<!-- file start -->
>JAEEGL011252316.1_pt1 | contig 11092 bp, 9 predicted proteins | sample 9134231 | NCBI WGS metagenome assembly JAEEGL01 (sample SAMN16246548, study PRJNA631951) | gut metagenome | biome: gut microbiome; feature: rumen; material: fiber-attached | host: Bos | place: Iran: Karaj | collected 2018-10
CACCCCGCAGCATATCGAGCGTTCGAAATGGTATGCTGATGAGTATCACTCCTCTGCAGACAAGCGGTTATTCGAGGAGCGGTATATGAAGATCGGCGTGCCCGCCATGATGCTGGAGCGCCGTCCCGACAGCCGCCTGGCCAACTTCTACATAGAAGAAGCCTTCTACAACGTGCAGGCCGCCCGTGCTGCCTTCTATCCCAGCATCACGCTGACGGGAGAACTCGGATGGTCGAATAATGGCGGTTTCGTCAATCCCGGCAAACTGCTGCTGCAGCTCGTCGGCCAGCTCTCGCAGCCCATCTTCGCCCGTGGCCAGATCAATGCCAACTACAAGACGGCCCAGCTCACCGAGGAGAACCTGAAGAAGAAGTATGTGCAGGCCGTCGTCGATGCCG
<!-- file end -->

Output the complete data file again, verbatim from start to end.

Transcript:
>JAEEGL011252316.1_pt1 | contig 11092 bp, 9 predicted proteins | sample 9134231 | NCBI WGS metagenome assembly JAEEGL01 (sample SAMN16246548, study PRJNA631951) | gut metagenome | biome: gut microbiome; feature: rumen; material: fiber-attached | host: Bos | place: Iran: Karaj | collected 2018-10
CACCCCGCAGCATATCGAGCGTTCGAAATGGTATGCTGATGAGTATCACTCCTCTGCAGACAAGCGGTTATTCGAGGAGCGGTATATGAAGATCGGCGTGCCCGCCATGATGCTGGAGCGCCGTCCCGACAGCCGCCTGGCCAACTTCTACATAGAAGAAGCCTTCTACAACGTGCAGGCCGCCCGTGCTGCCTTCTATCCCAGCATCACGCTGACGGGAGAACTCGGATGGTCGAATAATGGCGGTTTCGTCAATCCCGGCAAACTGCTGCTGCAGCTCGTCGGCCAGCTCTCGCAGCCCATCTTCGCCCGTGGCCAGATCAATGCCAACTACAAGACGGCCCAGCTCACCGAGGAGAACCTGAAGAAGAAGTATGTGCAGGCCGTCGTCGATGCCG